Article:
Security-related controversies are not new for LinkedIn. Here’s the latest one, which was discovered by a cybersecurity firm, Cyphere, in Aug 2021. As per the company’s report, anyone can post jobs on behalf of any company they want, without the consent or knowledge of the original company!
This means hackers can post jobs impersonating a reputed company and invite the job applications, receiving thousands of CVs on the fake email address, or redirect candidates to a malicious or phishing website!
Here’s how it works.
- First of all, you need to create a company page on LinkedIn. It’s free for all. (This can be any random company’s page and not necessarily the one for which you want to post a job).
- Then, click on Admin Tools and select Post a free job, as shown in the screenshot below.
- You will be redirected to a job posting page, where you can select any company you want to post a job on behalf of! LinkedIn doesn’t authenticate whether you are the legit representative of that company.
- Yes, there are exceptions here. If you try to post jobs on behalf of a handful of big companies like Google, Facebook, Microsoft, Apple, Amazon, etc., you will be shown an error message like below.
Once the job is posted, even the original company’s super admin can’t do anything about it!
Cyphere reached to BleepingComputer to reconfirm their claims. After verifying the claims to be credible, BleepingComputer contacted LinkedIn for their comments.
Here’s the vague reply they received from LinkedIn:
“Posting fake content, misinformation and fraudulent jobs are clear violations of our terms of service. Before jobs are posted, we use automated and manual defenses to detect and address fake accounts or suspected fraud.”
However, the shreds of evidence Cyphere’s researchers found prove contradictory. LinkedIn didn’t do anything further to tackle the issue. That means, the vulnerability still exists and can be exploited by anyone having a LinkedIn account.
How Can This LinkedIn Vulnerability Be Exploited by Hackers?
So, here’s the point where the matter takes a dangerous turn.
LinkedIn gives two options to the job posters. They can either receive the CVs via emails or redirect applicants to a third-party website, which ideally should be the company’s career page. Hackers can exploit this vulnerability in three ways.
Note: We don’t have any information on whether anyone has exploited this vulnerability yet or are there any victims for the same. But it is just a matter of time before hackers learn about this weakness and misuse it in the following ways:
1. Data Theft
Scammers can easily collect applicants’ personally identifiable information (PII) such as name, email address, phone number, employment history, and even physical address from the resume. They can sell this data on the darknet, or misuse it for identity theft-related crimes.
2. Phishing Attacks
The con artists pretend to be representatives of a legit company and ask candidates further sensitive information such as bank account numbers to credit the salary, or SSN, and other confidential information for tax purposes. They can also run common employment-related scams such as asking applicants to transfer money for conducting a background check, processing the application, or receiving the training.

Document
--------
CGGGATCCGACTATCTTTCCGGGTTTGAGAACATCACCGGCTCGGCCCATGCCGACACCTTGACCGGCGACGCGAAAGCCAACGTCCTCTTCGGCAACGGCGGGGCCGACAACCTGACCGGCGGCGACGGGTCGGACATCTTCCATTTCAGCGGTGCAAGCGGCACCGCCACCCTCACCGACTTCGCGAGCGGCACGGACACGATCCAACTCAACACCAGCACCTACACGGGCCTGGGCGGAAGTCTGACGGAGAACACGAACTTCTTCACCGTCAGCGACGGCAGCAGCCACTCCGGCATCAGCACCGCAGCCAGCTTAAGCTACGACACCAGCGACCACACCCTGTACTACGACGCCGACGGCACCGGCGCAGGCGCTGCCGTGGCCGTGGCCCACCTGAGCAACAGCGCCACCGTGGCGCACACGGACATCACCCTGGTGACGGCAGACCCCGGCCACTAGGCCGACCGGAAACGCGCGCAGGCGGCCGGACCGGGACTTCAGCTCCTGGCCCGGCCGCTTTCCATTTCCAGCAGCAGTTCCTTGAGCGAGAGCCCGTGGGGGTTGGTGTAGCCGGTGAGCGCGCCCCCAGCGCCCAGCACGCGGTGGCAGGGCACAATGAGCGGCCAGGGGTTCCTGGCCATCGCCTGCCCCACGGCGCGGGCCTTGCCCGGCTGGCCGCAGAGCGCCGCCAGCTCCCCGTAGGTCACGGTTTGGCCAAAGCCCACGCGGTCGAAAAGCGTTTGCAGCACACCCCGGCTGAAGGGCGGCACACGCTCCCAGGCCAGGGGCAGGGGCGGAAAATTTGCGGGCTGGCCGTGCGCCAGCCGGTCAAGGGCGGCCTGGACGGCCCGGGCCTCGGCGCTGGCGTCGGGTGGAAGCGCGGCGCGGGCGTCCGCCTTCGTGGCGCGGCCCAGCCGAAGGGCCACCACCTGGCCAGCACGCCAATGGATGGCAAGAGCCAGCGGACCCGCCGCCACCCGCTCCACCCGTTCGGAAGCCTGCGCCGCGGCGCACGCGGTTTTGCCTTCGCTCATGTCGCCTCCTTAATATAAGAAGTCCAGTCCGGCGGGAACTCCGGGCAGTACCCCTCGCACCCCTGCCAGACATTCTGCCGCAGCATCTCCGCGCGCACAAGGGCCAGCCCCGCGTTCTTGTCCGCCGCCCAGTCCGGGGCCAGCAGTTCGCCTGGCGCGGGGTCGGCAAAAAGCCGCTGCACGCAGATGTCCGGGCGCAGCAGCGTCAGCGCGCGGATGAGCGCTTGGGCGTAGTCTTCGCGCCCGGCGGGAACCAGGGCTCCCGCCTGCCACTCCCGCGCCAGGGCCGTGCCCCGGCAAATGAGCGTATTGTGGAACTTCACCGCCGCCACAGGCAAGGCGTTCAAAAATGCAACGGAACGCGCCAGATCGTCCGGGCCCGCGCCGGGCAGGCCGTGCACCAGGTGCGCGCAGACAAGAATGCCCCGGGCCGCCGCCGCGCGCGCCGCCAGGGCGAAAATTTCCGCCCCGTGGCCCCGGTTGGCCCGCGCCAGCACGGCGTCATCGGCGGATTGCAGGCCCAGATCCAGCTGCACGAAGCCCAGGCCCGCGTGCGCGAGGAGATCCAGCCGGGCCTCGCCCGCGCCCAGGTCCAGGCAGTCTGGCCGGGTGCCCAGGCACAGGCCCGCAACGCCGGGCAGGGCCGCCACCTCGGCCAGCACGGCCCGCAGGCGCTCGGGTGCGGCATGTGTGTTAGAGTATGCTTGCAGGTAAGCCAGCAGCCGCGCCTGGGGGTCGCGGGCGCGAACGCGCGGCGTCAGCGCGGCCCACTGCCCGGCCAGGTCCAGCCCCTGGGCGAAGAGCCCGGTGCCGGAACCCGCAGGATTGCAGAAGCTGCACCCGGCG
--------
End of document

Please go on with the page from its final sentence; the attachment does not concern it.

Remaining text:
3. Malware Delivery
Attackers can send malware-laden files in the email attachments and label them as job description, terms, and conditions, employment contract, interview schedule, etc. They can also redirect candidates to a malicious or spammy site that automatically downloads malware to the victim’s device. In the worst-case scenario, hackers can make a cybersquatting site that looks exactly like the original site with a similar domain name, and trick applicants to share their credentials and other confidential documents.
What Can We Do About It?
LinkedIn has 722+ million members in more than 200 countries around the globe, and people extensively use it for finding talents and job opportunities. It is a large pool of targets. By now, you must have an idea that anyone can post a job on behalf of any company and invite applications without the original company’s knowledge. This can significantly affect a business’s goodwill and create trust issues for potential candidates.
Unfortunately, you can’t do anything much about it — the ball is in LinkedIn’s court. But if you are a security engineer, threat hunter, pentester, or security consultant, you can take a lesson from here. How a small bug and negligence can expose millions of people to massive phishing attacks. If you have a similar job posting website or even an interactive site where users can generate their own content, you can double-check and confirm whether your own site doesn’t have the same vulnerability. Do a thorough software validation, whitelisting along with code sanitization.
Until LinkedIn recognizes the danger and patches the issues, all you can do is to ask your human resource department to keep a keen eye on all the jobs posted in your company’s name. If they recognize any job which is not posted by your company, immediately contact LinkedIn support to report a complaint. You can also report the fake job by following the steps mentioned in this guide.